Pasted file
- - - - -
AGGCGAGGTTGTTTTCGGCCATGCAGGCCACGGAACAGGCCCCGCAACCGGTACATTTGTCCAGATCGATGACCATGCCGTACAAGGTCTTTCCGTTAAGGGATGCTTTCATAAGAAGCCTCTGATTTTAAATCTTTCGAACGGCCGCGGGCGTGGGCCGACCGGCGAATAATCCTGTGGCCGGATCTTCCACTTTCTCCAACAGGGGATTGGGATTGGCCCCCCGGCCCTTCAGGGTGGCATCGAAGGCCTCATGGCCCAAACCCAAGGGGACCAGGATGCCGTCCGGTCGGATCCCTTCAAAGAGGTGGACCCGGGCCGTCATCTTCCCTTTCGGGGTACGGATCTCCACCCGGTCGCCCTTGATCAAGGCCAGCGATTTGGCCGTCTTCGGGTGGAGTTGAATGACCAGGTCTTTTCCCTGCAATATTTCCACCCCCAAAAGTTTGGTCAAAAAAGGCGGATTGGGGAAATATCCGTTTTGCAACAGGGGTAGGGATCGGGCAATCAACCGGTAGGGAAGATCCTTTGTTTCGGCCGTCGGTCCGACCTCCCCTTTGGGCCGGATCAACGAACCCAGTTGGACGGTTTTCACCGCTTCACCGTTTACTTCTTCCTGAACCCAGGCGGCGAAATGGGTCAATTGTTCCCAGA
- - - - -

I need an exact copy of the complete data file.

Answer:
AGGCGAGGTTGTTTTCGGCCATGCAGGCCACGGAACAGGCCCCGCAACCGGTACATTTGTCCAGATCGATGACCATGCCGTACAAGGTCTTTCCGTTAAGGGATGCTTTCATAAGAAGCCTCTGATTTTAAATCTTTCGAACGGCCGCGGGCGTGGGCCGACCGGCGAATAATCCTGTGGCCGGATCTTCCACTTTCTCCAACAGGGGATTGGGATTGGCCCCCCGGCCCTTCAGGGTGGCATCGAAGGCCTCATGGCCCAAACCCAAGGGGACCAGGATGCCGTCCGGTCGGATCCCTTCAAAGAGGTGGACCCGGGCCGTCATCTTCCCTTTCGGGGTACGGATCTCCACCCGGTCGCCCTTGATCAAGGCCAGCGATTTGGCCGTCTTCGGGTGGAGTTGAATGACCAGGTCTTTTCCCTGCAATATTTCCACCCCCAAAAGTTTGGTCAAAAAAGGCGGATTGGGGAAATATCCGTTTTGCAACAGGGGTAGGGATCGGGCAATCAACCGGTAGGGAAGATCCTTTGTTTCGGCCGTCGGTCCGACCTCCCCTTTGGGCCGGATCAACGAACCCAGTTGGACGGTTTTCACCGCTTCACCGTTTACTTCTTCCTGAACCCAGGCGGCGAAATGGGTCAATTGTTCCCAGA